The use of Roundup was suspended across Fremont Union High School District schools before the start of the new semester after concerns were raised due to news about the probable carcinogenic effects from the weed-killer.
Roundup is the most popular herbicide in the U.S. used to prevent weed growth with its main ingredient, glyphosate. It’s marketed by Bayer, who acquired Monsanto, which was a controversial biotech corporate with a monopoly on the food industry.
Recently, hundreds of people have been suing Monsanto with claims that they got cancer – namely non-Hodgkin’s lymphoma – from prolonged use of Roundup. After multiple conflicting studies regarding the existence of glyphosate’s carcinogenic effects, Roundup has been banned in many countries and American counties, but not on a national scale.
During its use in FUHSD for more than 15 years, no issues regarding Roundup surfaced. FUHSD Director of Facilities Erik Walukiewicz believes this is largely due to the safety measures FUHSD implements, in addition to federal and state regulations regarding pesticides.
“We make sure the groundskeepers who handle Roundup use protective equipment, and that Roundup isn’t used in the wind, so that it doesn’t blow onto other plants,” Walukiewicz said. “Roundup isn’t used often, and we have to report the quantity and frequency of use to the DPS. It’s only used a couple times on campus.”
Prior to its disbanding, Roundup was used on the outskirts of campuses to remove weeds for beautification purposes. In the first step to discontinuing the use of Roundup, English teacher Kate Evard saw the herbicide being used on campus last spring.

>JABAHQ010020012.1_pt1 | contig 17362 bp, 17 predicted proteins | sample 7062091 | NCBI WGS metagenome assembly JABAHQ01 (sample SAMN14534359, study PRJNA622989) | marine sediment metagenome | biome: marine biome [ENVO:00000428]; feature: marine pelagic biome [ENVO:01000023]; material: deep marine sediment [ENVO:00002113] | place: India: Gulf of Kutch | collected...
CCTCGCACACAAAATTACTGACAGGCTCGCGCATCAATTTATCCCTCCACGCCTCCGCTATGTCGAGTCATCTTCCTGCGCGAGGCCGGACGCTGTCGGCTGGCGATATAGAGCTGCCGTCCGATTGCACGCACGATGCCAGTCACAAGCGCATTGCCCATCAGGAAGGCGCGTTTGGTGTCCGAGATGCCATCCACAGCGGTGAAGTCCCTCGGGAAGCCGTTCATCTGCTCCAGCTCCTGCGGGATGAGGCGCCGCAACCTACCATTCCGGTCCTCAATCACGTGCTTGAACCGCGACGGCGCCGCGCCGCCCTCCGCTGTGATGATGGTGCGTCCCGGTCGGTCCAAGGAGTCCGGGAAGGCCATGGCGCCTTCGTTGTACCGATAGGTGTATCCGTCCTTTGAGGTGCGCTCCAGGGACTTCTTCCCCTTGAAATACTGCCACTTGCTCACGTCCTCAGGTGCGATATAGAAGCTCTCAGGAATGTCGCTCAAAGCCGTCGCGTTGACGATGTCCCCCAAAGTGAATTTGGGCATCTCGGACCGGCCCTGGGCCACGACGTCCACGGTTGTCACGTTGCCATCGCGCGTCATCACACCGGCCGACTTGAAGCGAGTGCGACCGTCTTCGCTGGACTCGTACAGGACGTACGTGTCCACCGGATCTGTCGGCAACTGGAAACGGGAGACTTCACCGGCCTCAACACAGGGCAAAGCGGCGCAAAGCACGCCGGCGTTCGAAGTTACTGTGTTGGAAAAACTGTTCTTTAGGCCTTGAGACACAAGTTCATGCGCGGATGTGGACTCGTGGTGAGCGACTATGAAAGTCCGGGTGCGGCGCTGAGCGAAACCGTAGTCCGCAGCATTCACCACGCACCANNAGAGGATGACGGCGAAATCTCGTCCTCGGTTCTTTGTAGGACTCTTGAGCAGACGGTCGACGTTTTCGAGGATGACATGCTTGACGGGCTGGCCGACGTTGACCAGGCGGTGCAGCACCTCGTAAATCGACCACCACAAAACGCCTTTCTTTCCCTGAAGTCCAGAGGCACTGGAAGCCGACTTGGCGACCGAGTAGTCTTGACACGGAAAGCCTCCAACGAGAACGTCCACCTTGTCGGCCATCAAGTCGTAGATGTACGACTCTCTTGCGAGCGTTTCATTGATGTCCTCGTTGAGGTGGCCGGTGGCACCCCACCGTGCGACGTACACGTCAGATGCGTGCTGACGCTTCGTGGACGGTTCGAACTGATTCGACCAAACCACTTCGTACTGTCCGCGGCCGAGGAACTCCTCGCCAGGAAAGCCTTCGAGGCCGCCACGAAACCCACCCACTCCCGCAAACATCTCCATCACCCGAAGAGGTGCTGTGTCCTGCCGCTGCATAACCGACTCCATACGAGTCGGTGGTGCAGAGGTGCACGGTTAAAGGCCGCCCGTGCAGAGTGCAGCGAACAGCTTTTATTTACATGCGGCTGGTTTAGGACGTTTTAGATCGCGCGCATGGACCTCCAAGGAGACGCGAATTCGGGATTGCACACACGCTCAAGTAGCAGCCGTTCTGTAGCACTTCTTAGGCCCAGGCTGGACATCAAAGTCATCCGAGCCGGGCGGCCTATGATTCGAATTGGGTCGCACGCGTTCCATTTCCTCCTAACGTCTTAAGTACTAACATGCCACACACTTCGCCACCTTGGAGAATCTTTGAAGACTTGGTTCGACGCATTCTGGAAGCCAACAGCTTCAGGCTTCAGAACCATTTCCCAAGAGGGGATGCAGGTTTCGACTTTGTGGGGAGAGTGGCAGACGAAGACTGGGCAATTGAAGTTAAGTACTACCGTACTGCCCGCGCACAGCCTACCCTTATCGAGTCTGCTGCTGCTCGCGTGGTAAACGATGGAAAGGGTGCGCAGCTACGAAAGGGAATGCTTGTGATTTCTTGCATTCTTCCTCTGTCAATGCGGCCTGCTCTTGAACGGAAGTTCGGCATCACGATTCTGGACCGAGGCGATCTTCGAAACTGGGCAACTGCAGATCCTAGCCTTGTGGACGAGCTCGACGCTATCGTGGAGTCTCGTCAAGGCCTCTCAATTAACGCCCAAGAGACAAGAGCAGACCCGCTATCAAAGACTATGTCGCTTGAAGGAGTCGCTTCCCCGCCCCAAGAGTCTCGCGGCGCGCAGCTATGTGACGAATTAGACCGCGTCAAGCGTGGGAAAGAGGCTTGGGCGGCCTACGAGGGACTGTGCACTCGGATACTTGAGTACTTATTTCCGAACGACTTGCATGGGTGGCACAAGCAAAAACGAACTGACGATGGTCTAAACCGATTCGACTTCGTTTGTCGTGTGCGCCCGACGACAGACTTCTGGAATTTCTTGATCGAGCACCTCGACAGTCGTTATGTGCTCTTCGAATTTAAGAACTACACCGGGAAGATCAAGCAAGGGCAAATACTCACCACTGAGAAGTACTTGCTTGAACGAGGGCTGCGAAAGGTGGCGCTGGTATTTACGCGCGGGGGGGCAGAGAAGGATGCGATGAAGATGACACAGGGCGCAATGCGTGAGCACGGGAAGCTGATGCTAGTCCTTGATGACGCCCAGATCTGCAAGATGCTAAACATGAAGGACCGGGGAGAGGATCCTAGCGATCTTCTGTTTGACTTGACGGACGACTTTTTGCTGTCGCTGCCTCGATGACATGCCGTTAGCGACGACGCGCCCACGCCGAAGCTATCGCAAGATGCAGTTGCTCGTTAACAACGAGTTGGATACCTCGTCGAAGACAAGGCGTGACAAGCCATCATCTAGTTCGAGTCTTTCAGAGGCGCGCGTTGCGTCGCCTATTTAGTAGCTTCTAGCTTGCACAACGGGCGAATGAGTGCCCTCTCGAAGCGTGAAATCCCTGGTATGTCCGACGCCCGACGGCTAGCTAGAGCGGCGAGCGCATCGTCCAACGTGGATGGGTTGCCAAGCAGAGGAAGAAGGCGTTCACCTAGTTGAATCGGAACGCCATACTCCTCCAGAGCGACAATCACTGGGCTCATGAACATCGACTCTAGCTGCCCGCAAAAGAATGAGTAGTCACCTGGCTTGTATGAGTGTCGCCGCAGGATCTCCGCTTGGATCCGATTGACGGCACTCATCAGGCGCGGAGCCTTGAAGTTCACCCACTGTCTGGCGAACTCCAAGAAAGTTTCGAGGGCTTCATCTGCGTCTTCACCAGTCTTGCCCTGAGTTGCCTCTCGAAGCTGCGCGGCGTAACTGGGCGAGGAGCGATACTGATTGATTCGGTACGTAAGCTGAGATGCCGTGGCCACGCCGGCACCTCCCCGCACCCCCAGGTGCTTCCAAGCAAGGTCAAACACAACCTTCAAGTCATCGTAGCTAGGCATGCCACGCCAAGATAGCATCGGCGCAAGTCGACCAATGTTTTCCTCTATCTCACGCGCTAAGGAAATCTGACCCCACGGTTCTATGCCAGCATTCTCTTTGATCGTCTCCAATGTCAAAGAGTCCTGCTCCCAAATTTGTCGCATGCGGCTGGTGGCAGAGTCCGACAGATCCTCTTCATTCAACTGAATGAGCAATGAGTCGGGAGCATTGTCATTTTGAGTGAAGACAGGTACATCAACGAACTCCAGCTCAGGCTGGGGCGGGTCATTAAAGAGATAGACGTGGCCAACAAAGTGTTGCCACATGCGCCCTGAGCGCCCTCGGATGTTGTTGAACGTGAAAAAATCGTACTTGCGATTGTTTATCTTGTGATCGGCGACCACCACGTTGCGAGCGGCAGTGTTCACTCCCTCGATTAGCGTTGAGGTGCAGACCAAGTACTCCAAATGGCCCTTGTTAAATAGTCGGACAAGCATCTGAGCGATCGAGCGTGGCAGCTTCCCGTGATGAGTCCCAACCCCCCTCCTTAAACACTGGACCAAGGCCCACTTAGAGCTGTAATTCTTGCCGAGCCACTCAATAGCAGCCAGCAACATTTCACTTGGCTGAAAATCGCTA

“I made sort of a, sarcastic, an alarmed comment to [the groundskeeper] about, ‘Yeah, gosh we shouldn’t be using that stuff,’” Evard said. “Of course I realized that he’s only doing what he’s been asked to do.”
After her encounter with Roundup at school, Evard emailed her initial concerns to Clausnitzer and sent a follow up email attaching an article by The Mercury News detailing the ban of Roundup elsewhere over the summer. During the first week of school, Clausnitzer informed Evard that “it had been taken care of, that he brought his concerns to [FUHSD Superintendent] Mrs. Bove and that its use has been discontinued in the district.” Evard praises the district for recognizing the dangers of Roundup and appreciates Clausnitzer relaying her concerns.
“[FUHSD] said, ‘You know what, we’re done,’” Clausnitzer said. “‘We’re not going to use it.’ And I think the idea was a thought process of, let’s not use it until we know more information, even if it is on approved lists.”
While Evard was initially worried that the district would place greater faith in the corporation’s approved product than her concerns, she was instead met with quick action.
“I really was absolutely blown away at how quickly and easily they just stopped using it,” Evard said. “I was expecting a lot of, to be frank, some resistance. And I didn’t get any. So I hope that [this is] a lesson to students that little things make a difference. And speaking up about something can really change things and I think about how many thousands of gallons of that stuff is not going to be used or in Cupertino now because they stopped using it.”
While everyone was receptive to the change, Walukiewicz shines light on the jargon describing the specifics of the situation.
“Let’s make it clear that there’s no official ban on Roundup,” Walukiewicz said. “It’s just that all the schools in the district at this time have suspended its use to reevaluate after a period of time, if it’s feasible.”
During this period of time, the district has been experimenting with the effectiveness of alternatives to the herbicide. Both Walukiewicz and Mallery emphasize the importance of finding an effective method that isn’t too demanding of both time and effort — such as manually removing the weeds that grew in front of the A Building at MV over the summer.